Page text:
Let’s be honest: The login screen won’t be the most impressive or groundbreaking part of your website. And since you’ve spent so much time designing the rest of your site, it’s easy to overlook. I wouldn’t blame you — nobody praises a web app for its login page.
But, that doesn’t mean it should be ignored. The login screen is still part of the user experience and contributes to how users feel about your website.
A smooth login experience gets users onto your site without friction, but a poor design can be off-putting and leave a bad impression before they’ve even signed in. That’s why a well-crafted login page is so important.
Plus, every gated website needs a login page, so we’ve seen enough to know what works and what doesn’t. In this guide, we’ll share eight design best practices along with design examples to keep your login screens friction-free.
Login Screen Best Practices
- Aim for simplicity.
- Use website branding.
- Ask for email.
- Make passwords safe and easy.
- Provide help if they forget their passwords.
- Allow sign-in from an external account.
- Separate login and sign-up.
- Make it accessible.
1. Aim for simplicity.
Of course, your login screen isn’t why users come to your site — you want them to move through it as quickly as possible. The best way to ensure this is to keep things as simple as possible.
Upon landing on the page, it should be immediately clear to users what information they need to provide to login and where they should put this information. In the majority of cases, one or two form fields and a “log in” button are enough. You could also split your email and password fields onto separate screens.
In addition, you’ll probably want to add a link to an account creation page for new users who land on your login page by accident, and a password reset link (more on that later). For example, here’s the login page for Defy performance products:
What we like about this example: Defy has only the essentials in its login screen, with bold contrasting colors leaving no ambiguity about what actions the user needs to take.
Keep your login screen to one page — requiring users to progress through multiple page loads is never a good thing, especially when it’s unnecessary. You could even present your login area as a modal of the current page instead of its own dedicated page, shown below on Canva’s website:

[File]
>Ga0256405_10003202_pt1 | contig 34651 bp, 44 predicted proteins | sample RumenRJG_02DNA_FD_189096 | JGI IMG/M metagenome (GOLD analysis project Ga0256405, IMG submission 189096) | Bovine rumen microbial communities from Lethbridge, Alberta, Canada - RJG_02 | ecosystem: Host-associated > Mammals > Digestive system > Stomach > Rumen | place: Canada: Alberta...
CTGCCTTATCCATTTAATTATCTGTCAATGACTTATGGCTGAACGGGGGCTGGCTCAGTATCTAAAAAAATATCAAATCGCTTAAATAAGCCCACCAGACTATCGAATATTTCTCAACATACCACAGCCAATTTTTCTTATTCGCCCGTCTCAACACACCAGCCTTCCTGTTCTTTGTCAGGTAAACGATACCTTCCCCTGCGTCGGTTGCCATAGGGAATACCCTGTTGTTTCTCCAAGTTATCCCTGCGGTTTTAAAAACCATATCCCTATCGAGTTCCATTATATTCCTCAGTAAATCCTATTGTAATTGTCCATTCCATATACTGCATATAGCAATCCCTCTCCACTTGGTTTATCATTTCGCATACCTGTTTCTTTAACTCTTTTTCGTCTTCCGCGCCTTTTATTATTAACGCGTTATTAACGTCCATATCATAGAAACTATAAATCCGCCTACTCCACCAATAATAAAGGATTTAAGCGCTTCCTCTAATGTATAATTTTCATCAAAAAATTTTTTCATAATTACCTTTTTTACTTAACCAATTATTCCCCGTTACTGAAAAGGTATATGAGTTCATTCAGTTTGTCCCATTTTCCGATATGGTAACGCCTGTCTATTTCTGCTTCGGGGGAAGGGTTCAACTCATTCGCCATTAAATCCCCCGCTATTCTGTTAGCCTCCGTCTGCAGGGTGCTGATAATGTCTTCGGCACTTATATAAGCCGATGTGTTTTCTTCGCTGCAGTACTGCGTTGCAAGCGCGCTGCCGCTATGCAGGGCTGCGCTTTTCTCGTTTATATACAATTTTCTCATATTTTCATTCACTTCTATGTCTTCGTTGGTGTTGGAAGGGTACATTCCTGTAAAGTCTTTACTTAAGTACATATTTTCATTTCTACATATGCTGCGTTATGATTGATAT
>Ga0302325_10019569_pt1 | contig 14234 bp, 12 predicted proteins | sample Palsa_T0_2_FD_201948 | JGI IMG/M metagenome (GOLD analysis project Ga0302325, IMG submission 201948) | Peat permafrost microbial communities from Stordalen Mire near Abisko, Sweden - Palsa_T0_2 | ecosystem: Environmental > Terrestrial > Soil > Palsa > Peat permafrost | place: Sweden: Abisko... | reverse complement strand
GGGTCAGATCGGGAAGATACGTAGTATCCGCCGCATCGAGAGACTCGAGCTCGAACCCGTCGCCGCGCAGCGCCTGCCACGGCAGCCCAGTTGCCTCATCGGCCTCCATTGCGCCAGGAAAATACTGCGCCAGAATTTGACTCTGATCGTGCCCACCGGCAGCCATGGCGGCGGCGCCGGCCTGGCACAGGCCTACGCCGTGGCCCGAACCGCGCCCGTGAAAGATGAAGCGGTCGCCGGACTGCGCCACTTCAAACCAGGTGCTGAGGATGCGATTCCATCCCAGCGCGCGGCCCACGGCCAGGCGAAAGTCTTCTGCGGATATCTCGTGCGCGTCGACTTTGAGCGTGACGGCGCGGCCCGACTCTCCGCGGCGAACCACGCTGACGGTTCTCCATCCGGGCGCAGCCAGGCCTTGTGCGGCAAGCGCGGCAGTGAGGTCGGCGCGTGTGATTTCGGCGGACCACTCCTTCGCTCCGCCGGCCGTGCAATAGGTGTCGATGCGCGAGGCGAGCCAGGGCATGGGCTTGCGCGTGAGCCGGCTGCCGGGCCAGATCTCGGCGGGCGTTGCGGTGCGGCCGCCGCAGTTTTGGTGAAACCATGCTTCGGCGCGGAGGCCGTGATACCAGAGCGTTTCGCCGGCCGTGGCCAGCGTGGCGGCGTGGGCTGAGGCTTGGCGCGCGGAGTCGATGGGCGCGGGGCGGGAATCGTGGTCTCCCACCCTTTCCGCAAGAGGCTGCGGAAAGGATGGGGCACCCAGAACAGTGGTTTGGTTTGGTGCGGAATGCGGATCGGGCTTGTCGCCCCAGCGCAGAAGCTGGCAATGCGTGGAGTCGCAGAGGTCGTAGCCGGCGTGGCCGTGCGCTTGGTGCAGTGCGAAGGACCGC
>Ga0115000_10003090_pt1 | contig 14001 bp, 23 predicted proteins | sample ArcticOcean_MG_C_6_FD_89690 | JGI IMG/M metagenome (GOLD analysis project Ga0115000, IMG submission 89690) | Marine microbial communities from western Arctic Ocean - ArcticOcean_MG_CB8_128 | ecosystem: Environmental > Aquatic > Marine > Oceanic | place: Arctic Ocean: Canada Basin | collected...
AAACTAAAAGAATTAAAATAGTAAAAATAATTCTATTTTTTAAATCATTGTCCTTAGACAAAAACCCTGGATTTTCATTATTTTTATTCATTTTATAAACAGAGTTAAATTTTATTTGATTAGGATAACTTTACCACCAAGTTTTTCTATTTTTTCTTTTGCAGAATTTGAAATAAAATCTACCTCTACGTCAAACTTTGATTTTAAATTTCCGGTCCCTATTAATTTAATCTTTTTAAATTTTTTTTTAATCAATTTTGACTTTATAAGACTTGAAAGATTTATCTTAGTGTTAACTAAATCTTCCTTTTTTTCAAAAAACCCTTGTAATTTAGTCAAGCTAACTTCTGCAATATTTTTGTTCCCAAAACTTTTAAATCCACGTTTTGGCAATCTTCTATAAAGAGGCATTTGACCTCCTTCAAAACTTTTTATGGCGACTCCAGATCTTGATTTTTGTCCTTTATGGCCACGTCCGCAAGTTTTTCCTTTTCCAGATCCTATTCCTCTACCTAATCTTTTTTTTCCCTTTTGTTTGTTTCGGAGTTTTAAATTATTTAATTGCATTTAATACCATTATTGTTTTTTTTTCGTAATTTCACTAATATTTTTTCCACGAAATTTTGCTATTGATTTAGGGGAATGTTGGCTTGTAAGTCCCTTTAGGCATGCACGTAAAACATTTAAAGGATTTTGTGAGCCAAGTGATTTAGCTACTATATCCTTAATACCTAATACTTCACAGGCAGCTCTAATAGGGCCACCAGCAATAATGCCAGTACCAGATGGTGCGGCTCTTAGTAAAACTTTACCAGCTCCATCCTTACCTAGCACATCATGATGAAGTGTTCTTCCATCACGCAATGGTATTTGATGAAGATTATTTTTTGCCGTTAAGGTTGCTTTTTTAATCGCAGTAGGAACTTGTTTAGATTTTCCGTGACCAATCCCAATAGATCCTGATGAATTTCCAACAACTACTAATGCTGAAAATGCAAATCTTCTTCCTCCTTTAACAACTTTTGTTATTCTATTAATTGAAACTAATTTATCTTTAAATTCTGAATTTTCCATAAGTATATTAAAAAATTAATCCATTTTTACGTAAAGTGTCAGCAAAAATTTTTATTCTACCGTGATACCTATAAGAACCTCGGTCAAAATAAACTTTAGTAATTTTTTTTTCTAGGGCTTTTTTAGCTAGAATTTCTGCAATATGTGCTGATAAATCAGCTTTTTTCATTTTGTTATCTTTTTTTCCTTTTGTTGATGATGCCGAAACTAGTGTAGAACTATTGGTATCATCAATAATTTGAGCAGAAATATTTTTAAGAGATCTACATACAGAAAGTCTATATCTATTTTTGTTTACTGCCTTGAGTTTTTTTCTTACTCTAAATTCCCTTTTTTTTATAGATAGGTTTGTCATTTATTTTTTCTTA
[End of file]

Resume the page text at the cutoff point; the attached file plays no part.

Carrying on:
What we like about this example: By presenting the login screen as a modal on top of its homepage design, Canva trims off valuable time from the login experience.
2. Use website branding.
Your login page isn’t just a means to sign into your website — it’s also an opportunity to invite users back.
Think of the users who are returning to your website after a long time away, or users who have remained signed in for months and are finally seeing this screen again. We want them to feel welcome and, more importantly, know that they’re actually in the right place.
So, carry your website’s branding into your login page. Avoid a generic look by including brand colors, and consider adding some friendly microcopy. You could even include a product update or marketing materials like on Calendly’s login screen:
What we like about this example: Calendly’s page is clean and straightforward, while retaining enough familiar brand characteristics to keep an inviting feel in line with the product’s tone.
3. Ask for email.
Usernames used to be a standard for online accounts, but that’s not the case anymore. Web apps and services have been making the switch over to emails for a while, and we recommend your login page does the same.
The primary reason for this is convenience — emails are much easier for users to remember. Visitors already need to remember a password to sign into your site, so avoid making them remember an extra username if you can. This can be seen on the Asana login page below. Alternatively, let them sign up with a phone number.
What we like about this example: This login page is fairly generic, but makes the user’s options clear. The email address field is plainly visible, with the password field hidden on the next screen.
Of course, if the nature of your website requires usernames (e.g., a forum site or websites that allow multiple accounts per user), you need to allow them at sign-in. However, these are exceptions to the rule.
4. Make passwords safe and easy.
Password entry can appear simple on the surface, but there are several things to consider for good UX.
Namely, should you show or mask the password when the user types it in? On one hand, letting them see it will prevent typos, failed logins, and frustration. On the other, users may not want their passwords on display if they’re using a computer in public.
The consensus seems to be this: Mask the password field by default, but allow users to show the inputted text if they want to. The HubSpot login page does this well:
What we like about this example: By default, the user’s password is protected from onlookers, but they have the option to show their password if, for instance, they think they made a typo.
Besides password masking, here are some other functions of your password input to keep in mind: